Participatory monitoring of changes in coastal and marine biodiversity
Indian Journal of Marine Sciences
Department of Aquatic Environment and Conservation, Faculty of Aquatic Sciences and Technology, University of Dar es Salaam, P.O. Box 35064, Dar es Salaam, Tanzania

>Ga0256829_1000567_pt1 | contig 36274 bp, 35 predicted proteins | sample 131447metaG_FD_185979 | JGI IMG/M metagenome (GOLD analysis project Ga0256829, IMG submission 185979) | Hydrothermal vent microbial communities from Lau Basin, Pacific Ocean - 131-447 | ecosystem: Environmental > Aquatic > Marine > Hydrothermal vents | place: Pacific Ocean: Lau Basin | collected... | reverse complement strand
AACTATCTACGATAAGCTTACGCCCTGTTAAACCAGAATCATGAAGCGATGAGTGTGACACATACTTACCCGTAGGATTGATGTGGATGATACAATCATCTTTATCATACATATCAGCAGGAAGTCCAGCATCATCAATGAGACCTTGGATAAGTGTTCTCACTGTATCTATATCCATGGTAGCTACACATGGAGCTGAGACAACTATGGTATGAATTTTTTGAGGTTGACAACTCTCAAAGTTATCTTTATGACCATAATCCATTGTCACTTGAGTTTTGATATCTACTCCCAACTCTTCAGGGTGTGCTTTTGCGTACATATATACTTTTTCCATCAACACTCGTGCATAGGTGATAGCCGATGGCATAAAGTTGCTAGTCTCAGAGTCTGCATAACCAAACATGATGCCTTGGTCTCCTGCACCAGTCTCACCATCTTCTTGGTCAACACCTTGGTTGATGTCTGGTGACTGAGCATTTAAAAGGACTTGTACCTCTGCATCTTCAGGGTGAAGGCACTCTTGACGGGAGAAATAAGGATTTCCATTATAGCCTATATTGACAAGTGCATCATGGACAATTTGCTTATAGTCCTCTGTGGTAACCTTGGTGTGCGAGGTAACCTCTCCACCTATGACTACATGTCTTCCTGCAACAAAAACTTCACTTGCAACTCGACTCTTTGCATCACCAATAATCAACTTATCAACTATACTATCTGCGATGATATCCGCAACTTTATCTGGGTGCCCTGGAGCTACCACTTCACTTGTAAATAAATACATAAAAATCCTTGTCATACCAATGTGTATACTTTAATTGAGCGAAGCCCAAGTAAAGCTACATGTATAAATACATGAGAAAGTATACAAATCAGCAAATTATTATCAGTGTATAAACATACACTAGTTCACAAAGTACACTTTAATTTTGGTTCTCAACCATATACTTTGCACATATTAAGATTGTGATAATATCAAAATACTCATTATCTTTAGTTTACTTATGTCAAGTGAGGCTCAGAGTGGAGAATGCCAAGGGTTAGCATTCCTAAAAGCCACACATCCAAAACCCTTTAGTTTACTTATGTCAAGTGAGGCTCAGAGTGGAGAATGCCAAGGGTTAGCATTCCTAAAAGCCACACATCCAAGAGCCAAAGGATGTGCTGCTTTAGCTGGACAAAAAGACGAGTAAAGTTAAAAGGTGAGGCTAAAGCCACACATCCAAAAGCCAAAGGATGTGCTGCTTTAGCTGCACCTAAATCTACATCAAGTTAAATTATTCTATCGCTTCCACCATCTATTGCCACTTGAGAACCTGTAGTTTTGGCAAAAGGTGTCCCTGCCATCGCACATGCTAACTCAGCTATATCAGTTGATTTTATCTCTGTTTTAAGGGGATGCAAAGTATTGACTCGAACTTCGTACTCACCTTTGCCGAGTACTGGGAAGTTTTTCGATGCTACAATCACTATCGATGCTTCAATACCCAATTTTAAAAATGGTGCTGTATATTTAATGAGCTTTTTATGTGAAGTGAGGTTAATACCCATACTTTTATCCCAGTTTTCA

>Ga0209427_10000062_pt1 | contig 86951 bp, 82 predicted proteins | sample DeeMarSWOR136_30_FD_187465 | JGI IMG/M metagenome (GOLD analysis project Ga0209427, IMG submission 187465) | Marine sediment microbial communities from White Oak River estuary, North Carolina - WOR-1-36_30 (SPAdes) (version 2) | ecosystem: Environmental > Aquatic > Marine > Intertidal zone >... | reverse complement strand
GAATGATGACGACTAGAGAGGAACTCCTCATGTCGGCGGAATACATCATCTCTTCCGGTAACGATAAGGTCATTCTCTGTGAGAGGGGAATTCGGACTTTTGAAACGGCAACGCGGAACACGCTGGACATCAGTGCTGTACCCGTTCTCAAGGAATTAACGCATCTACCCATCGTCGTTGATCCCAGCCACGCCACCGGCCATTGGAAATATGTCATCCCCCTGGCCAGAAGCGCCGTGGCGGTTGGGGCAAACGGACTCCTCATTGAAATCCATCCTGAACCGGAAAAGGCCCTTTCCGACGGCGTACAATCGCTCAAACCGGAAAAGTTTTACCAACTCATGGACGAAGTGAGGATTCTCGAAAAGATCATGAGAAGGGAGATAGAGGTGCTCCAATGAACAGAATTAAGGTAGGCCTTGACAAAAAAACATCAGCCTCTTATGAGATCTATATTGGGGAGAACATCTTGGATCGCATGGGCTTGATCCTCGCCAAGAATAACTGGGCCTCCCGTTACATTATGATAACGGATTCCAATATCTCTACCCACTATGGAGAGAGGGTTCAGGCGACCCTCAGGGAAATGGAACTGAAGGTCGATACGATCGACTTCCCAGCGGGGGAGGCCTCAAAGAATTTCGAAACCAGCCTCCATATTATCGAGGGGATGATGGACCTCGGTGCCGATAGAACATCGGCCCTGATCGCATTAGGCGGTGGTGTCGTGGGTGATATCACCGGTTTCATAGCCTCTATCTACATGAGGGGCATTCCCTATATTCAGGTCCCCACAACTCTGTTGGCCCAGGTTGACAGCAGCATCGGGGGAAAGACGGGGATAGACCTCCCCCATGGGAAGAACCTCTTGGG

This study reports results obtained from participatory monitoring conducted in Tanzania in two types of keystone ecosystems, mangrove forests and coral reefs. The report also analyses participatory monitoring as an effective tool in environmental conservation and management. Participatory monitoring data collected from three mangrove areas subjected to different levels of human impacts, low, moderate and high, clearly indicated the effects on mangrove basal area and species diversity. Participatory coral reef monitoring clearly showed degradation due to human impacts in one are and definite positive trends over time due to management interventions in another area. Participatory monitoring produces large amounts of informative data in a short time at low cost. Moreover, it has profound positive impact on the participants in terms of enhancing their environmental awareness, creating a feeling of "ownership" of the environment and motivating them to protect and restore the ecosystems they monitor. However, in order for participatory monitoring to be successful, there should be proper selection of participants, adequate training and on-going supervision by experts.